At Walvis Bay in Namibia, a scouring wind pushes sand dunes across an ancient mud flat. Sometimes when the dunes shift, the tracks of long-gone people and animals are exposed — much to the delight of Matthew Bennett, an ichnologist at Bournemouth University in England.
Ichnologists study tracks and traces and other signs of living creatures, including the footprints left by our human and pre-human ancestors. As rare and prized as hominin bones in the fossil record, footprints evoke a different response.
“A track is extremely emotive,” says Bennett. “If you see an ancient footprint, you are automatically drawn to it.” Indeed, at Walvis Bay the tracks emerge from the landscape as if they were just created. “One of the sites has [the tracks of] very small children in it,” he adds, “and there’s little doubt that they’re playing.”
The Namibian tracks are only about 1,500 years old. Africa has footprint sites that are far older, the oldest and most famous being Laetoli in northern Tanzania. Some 3.6 million years ago, three or possibly four individuals, probably Australopithecus afarensis, a predecessor of our Homo line, walked across a rain-spattered plain of volcanic ash that hardened soon afterward. More ash fell, and over eons it was compressed into a soft rock known as tuff. Erosion eventually exposed part of the roughly 80-foot-long trackway, and, beginning in 1978, archaeologists working with paleoanthropologist Mary Leakey excavated the rest.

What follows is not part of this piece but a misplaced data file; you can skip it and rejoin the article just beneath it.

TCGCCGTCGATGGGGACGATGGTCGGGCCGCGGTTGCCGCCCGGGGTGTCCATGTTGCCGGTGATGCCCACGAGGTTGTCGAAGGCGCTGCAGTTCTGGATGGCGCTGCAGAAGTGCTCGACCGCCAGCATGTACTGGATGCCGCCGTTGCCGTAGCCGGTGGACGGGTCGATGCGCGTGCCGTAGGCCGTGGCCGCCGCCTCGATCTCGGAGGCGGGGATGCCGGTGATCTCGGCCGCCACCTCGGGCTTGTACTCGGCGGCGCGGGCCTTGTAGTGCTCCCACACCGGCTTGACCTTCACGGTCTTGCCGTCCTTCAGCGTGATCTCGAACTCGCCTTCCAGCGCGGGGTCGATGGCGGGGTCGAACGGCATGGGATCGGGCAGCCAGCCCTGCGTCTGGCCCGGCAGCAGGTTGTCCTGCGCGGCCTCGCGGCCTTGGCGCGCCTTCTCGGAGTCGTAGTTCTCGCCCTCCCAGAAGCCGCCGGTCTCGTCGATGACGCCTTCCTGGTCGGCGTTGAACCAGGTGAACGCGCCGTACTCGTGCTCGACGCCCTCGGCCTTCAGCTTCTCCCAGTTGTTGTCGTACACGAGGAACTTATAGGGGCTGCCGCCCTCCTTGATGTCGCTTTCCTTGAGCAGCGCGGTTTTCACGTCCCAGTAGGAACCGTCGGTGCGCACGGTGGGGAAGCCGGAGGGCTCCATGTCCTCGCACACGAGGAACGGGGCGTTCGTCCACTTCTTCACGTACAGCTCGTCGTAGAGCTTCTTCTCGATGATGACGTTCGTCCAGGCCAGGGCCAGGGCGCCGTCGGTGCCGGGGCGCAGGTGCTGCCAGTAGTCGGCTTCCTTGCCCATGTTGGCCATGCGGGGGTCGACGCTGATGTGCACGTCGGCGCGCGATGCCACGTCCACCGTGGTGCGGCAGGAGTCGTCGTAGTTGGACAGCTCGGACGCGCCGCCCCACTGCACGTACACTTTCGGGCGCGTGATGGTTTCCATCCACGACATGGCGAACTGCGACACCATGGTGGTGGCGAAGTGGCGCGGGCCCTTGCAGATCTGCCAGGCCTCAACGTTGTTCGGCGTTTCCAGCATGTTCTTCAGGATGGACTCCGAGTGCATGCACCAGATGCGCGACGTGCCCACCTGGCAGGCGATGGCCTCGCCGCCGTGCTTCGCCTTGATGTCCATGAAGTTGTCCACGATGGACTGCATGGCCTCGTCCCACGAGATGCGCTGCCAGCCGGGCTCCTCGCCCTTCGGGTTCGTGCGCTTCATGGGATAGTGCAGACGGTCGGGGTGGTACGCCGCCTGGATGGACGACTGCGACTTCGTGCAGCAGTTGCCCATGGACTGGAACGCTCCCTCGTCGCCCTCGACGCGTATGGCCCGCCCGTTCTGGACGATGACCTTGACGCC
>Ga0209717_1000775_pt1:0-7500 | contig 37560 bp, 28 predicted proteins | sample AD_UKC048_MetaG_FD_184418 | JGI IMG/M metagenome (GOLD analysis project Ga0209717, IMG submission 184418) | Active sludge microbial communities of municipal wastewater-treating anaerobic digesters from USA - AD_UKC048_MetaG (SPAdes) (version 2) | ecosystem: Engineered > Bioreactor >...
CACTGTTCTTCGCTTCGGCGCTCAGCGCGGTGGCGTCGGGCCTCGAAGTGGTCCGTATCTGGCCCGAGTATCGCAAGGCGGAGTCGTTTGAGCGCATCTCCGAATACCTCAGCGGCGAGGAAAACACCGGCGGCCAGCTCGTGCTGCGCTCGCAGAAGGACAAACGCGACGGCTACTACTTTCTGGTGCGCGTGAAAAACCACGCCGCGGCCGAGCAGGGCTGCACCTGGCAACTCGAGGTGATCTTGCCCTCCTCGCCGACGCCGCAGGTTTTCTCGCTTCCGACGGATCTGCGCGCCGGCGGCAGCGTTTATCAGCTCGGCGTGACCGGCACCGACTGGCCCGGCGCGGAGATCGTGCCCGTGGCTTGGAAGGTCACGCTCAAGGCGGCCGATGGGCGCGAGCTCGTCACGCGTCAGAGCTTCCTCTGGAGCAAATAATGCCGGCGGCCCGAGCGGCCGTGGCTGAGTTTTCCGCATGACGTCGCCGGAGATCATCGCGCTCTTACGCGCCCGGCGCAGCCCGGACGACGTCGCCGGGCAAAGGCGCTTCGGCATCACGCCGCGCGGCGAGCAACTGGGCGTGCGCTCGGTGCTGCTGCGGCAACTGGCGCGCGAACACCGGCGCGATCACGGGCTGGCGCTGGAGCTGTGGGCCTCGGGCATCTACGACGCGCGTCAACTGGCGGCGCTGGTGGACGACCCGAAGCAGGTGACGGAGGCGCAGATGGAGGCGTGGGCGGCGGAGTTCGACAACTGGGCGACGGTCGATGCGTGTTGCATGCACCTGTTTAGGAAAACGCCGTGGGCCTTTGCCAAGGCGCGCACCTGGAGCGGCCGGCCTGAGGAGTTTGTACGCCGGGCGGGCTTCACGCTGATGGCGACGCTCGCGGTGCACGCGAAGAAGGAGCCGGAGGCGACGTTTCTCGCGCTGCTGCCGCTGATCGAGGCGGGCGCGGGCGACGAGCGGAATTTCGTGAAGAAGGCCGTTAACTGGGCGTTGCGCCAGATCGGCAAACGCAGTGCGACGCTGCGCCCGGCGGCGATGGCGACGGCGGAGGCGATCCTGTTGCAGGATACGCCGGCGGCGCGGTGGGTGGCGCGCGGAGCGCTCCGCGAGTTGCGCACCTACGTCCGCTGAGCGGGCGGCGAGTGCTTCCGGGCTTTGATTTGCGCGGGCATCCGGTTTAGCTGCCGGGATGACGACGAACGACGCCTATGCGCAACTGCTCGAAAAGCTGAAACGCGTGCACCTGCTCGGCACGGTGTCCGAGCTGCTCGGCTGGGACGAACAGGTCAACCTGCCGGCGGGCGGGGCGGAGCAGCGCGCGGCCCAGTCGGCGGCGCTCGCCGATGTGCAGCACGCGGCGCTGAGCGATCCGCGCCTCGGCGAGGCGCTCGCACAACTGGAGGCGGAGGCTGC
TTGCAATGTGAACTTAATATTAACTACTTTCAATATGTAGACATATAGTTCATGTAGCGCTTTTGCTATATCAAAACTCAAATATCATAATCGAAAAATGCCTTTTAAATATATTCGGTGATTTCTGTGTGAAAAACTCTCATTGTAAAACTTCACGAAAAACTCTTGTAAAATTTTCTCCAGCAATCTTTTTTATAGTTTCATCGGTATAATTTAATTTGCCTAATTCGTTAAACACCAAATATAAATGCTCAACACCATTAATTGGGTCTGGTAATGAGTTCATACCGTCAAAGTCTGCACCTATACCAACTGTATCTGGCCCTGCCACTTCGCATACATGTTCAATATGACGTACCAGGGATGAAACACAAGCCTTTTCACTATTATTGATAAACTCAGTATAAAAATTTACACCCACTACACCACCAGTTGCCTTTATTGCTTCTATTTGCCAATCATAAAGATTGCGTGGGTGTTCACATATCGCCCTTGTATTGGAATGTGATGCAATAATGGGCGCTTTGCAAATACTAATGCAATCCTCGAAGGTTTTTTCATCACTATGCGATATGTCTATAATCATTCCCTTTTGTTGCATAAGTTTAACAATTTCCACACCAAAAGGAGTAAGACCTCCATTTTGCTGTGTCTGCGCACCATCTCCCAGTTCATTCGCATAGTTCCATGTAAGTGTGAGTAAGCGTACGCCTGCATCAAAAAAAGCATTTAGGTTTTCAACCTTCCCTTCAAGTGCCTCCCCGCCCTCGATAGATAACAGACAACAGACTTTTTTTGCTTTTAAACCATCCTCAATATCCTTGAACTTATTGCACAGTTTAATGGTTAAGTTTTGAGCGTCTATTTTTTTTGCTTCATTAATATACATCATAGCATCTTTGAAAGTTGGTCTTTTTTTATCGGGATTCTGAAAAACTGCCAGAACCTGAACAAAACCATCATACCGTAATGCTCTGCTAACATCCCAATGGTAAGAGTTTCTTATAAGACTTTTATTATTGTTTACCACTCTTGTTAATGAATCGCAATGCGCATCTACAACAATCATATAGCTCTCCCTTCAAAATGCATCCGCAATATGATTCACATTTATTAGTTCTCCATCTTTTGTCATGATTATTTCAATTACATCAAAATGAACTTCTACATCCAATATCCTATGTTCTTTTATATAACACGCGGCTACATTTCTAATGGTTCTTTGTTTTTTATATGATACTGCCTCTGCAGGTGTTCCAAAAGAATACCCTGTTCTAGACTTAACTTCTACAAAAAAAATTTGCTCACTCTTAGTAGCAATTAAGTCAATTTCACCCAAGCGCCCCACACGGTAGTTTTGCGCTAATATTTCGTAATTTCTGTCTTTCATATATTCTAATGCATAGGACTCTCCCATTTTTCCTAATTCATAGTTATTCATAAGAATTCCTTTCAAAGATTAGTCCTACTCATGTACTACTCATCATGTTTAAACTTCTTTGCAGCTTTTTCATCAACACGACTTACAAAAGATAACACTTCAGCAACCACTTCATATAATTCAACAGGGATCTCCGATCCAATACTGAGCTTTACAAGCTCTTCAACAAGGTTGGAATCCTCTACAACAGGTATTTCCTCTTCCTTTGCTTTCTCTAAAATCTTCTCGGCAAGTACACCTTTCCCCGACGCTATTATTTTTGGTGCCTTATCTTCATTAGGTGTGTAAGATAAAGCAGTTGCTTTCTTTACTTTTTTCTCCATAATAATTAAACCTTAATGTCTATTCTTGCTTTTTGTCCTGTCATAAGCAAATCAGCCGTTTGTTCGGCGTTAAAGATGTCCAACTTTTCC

The prints are “fossilized locomotion,” says Bennett. “They capture a lot more than is possible by simply looking at a collection of foot bones. The foot is a wonderful machine made possible by the soft tissue that wraps those bones. Footprints help you understand the whole item, not just the skeletal parts.”
After studying casts of the Laetoli prints for decades, scientists decided that A. afarensis, though a primitive hominin, walked with a surprisingly modern gait that was not like an ape’s. Bipedalism, in other words, evolved earlier than believed.
That theory is now being re-examined, however, by new analyses of the footprints using photogrammetry, which renders three-dimensional digital images. The photographer takes a series of pictures of the original footprints from different vantage points. The camera captures the depth, length and width of the impressions from all angles. A computer then integrates the images. Unlike the wet blotches you make stepping out of the shower, three-dimensional footprints show where force is being applied as the foot carries through the step.
Kevin Hatala of the Max Planck Institute of Evolutionary Anthropology, and a postdoctoral researcher at the Center for the Advanced Study of Human Paleobiology at George Washington University, recently analyzed one set of prints at Laetoli using photogrammetry. He and his colleagues at the American Museum of Natural History and Stony Brook University compared the track with footprints made by the area’s present-day residents, who don’t wear shoes. Their findings challenge the consensus that the Laetoli gait is fully humanlike.